Florida provided the data analyzed in this report. The HLPP operation main-
tains approximately 850 sows and markets about 13,000 finished hogs each year.

The four nursery facilities used by the operation are totally confined
with wall fans providing forced ventilation. Each nursery is divided into two
sections, A and B. At weaning, pigs are moved from the farrowing barn to the
nursery A section and remain for.approximately 28 days at which time they are
moved to the nursery B section. After another 26 days in the nursery B section,
pigs are transferred to the growing-finishing barns.

The type of flooring present in each section of the four barns is shown
in table 1.

From the production records available, the average percentage survival
achieved in each section of each nursery barn was determined. The average
daily gain of the pigs raised in each barn from birth until being transferred
out of the nursery B sections was also analyzed.

Results and Discussion

The average age of the pigs entering each nursery section, the number of
pigs studied and the percentage survival achieved is shown in tables 2 and 3.

The average daily gains of pigs from birth until being transferred out of
the nurseries is presented in table 4.

The comparison of the percentage survivability in the four nursery A. facil-
ities (table 2) showed that the survivability of those pigs kept on the expanded


IThis study was partially supported by a grant generously provided by Mr. J. E.
Davis, High Lean Pork Producers, Jacksonville Beach, Florida.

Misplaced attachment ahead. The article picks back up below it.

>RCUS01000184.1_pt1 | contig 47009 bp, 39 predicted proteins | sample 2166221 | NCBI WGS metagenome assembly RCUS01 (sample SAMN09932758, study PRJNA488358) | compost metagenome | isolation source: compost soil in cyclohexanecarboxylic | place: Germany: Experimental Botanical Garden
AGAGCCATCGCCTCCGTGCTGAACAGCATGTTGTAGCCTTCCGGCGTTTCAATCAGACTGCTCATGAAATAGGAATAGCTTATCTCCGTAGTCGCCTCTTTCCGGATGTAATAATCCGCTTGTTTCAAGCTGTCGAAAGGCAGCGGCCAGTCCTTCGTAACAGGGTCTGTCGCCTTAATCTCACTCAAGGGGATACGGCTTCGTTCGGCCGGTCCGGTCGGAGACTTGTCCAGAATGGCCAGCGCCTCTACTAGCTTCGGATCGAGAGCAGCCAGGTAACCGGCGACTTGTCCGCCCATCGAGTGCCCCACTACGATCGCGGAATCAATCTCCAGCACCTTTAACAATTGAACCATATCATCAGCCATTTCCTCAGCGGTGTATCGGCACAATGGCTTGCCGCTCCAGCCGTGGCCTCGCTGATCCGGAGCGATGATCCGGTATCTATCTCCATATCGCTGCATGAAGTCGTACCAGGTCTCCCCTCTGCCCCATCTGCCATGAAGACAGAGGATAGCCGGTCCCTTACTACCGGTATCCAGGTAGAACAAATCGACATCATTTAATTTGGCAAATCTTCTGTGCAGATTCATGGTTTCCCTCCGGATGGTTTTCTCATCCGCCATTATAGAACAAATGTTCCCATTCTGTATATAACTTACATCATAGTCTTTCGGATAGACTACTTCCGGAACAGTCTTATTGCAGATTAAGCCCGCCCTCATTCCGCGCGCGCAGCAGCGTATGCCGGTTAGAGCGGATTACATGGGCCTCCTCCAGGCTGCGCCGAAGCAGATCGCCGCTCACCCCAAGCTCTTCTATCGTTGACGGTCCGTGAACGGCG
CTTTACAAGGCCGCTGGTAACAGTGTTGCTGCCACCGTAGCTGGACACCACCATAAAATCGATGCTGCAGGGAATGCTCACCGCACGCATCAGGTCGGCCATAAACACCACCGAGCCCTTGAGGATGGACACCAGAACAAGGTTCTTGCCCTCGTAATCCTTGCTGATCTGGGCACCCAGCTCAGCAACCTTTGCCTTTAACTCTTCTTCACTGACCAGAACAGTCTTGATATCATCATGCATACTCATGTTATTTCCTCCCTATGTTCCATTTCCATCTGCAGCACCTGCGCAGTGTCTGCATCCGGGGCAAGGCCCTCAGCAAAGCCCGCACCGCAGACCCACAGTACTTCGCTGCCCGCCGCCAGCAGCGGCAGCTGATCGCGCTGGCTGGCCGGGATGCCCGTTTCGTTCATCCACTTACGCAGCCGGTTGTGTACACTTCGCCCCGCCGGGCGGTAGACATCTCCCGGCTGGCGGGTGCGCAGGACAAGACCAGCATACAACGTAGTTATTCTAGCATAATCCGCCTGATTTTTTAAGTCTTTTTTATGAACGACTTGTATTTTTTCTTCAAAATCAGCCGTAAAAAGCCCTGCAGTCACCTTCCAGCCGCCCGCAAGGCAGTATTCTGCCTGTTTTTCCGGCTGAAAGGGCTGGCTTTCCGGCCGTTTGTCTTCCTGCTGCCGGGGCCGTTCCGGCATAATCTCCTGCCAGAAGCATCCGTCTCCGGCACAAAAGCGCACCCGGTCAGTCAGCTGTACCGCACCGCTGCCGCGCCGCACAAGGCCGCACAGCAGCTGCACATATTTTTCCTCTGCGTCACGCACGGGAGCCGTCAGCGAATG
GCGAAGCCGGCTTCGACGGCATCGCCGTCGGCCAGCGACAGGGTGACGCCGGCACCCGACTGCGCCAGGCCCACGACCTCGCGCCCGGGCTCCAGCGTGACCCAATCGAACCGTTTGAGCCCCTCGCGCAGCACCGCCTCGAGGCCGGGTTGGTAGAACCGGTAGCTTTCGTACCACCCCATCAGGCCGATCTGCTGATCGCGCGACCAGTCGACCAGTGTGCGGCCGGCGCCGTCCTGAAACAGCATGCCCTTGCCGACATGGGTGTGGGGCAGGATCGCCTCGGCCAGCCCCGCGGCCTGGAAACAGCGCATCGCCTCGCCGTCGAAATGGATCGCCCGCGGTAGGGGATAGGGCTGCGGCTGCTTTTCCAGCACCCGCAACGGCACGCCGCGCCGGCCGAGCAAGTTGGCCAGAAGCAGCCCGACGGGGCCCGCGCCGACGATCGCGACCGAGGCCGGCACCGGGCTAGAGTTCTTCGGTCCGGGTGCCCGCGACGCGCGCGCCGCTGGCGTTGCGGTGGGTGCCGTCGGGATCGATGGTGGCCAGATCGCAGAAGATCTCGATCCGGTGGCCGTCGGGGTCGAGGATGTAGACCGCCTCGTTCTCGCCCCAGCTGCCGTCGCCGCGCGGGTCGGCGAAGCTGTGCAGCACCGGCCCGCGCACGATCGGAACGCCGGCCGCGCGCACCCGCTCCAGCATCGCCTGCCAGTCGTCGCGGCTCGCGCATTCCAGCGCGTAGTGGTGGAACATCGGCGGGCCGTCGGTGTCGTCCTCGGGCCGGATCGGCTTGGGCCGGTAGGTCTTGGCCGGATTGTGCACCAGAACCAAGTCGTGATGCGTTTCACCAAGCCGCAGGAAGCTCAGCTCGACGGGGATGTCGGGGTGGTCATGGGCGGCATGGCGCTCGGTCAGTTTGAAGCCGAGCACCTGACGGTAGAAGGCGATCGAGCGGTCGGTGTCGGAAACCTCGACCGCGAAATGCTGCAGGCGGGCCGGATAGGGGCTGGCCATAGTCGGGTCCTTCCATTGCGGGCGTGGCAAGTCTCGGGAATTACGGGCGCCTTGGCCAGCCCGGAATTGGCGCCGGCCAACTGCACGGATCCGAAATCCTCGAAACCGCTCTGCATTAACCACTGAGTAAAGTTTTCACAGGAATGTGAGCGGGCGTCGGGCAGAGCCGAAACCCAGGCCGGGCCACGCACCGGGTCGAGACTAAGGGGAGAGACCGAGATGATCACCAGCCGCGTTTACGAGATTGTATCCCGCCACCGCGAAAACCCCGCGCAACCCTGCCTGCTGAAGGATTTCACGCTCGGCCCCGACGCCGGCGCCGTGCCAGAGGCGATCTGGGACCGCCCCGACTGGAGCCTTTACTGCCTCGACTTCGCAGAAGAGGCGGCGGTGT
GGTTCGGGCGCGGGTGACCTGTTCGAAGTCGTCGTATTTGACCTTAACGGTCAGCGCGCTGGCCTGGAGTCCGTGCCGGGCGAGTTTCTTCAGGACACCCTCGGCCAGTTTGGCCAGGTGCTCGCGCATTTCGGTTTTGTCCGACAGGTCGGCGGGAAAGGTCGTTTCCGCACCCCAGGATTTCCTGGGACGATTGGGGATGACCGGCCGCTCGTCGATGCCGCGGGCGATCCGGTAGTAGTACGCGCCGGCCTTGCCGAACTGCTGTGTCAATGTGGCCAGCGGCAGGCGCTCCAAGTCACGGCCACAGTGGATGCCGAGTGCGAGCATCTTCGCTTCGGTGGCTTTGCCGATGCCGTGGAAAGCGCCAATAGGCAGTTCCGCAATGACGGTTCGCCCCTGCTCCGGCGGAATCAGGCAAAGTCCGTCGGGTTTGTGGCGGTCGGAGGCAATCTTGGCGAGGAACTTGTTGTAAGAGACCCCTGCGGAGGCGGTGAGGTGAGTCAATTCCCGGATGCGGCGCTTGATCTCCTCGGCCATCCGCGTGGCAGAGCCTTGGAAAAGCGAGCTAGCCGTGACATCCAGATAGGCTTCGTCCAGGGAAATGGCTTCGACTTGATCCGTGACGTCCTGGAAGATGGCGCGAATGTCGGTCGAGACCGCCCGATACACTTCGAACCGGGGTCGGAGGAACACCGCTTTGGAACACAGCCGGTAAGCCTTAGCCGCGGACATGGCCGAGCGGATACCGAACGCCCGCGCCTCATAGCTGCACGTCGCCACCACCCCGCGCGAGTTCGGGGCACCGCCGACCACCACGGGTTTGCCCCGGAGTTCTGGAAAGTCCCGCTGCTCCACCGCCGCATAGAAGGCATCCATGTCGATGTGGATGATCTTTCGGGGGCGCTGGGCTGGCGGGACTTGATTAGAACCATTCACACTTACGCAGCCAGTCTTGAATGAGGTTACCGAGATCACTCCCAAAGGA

2McNutt, Graduate Assistant; Durrance, Extension Swine Specialist; Copelin,
Assistant Animal Nutritionist and Combs, Animal Nutritionist.







- 15 -


metal flooring of barn 4 was significantly (P<.05) higher than that achieved
in the other barns. However, since the pigs raised in barn 1 were also kept
on expanded metal, it is difficult to attribute the increased survival of the
pigs in barn 4 to the type of flooring material used. A possible explanation
is that barn 4 was newly constructed at the beginning of this study. The
potential for bacterial build-up in this barn would therefore be reduced when
compared to the other three older nurseries.

The percentage survivability of the pigs in the nursery B sections
(table 3) and the average daily gain of the pigs from birth through the nursery
phase (table 4) were not significantly affected (P<.05) by the type of flooring.

The data examined in this report would suggest that when evaluating alumi-
num slats, expanded metal and concrete slats as potential flooring materials to
be used in a nursery facility, the emphasis should be placed on the cost and
durability of the materials as pig performance was comparable with each flooring
material. Based upon the estimates for longevity and present cost of each
flooring material (table 5), either concrete or aluminum slats would appear to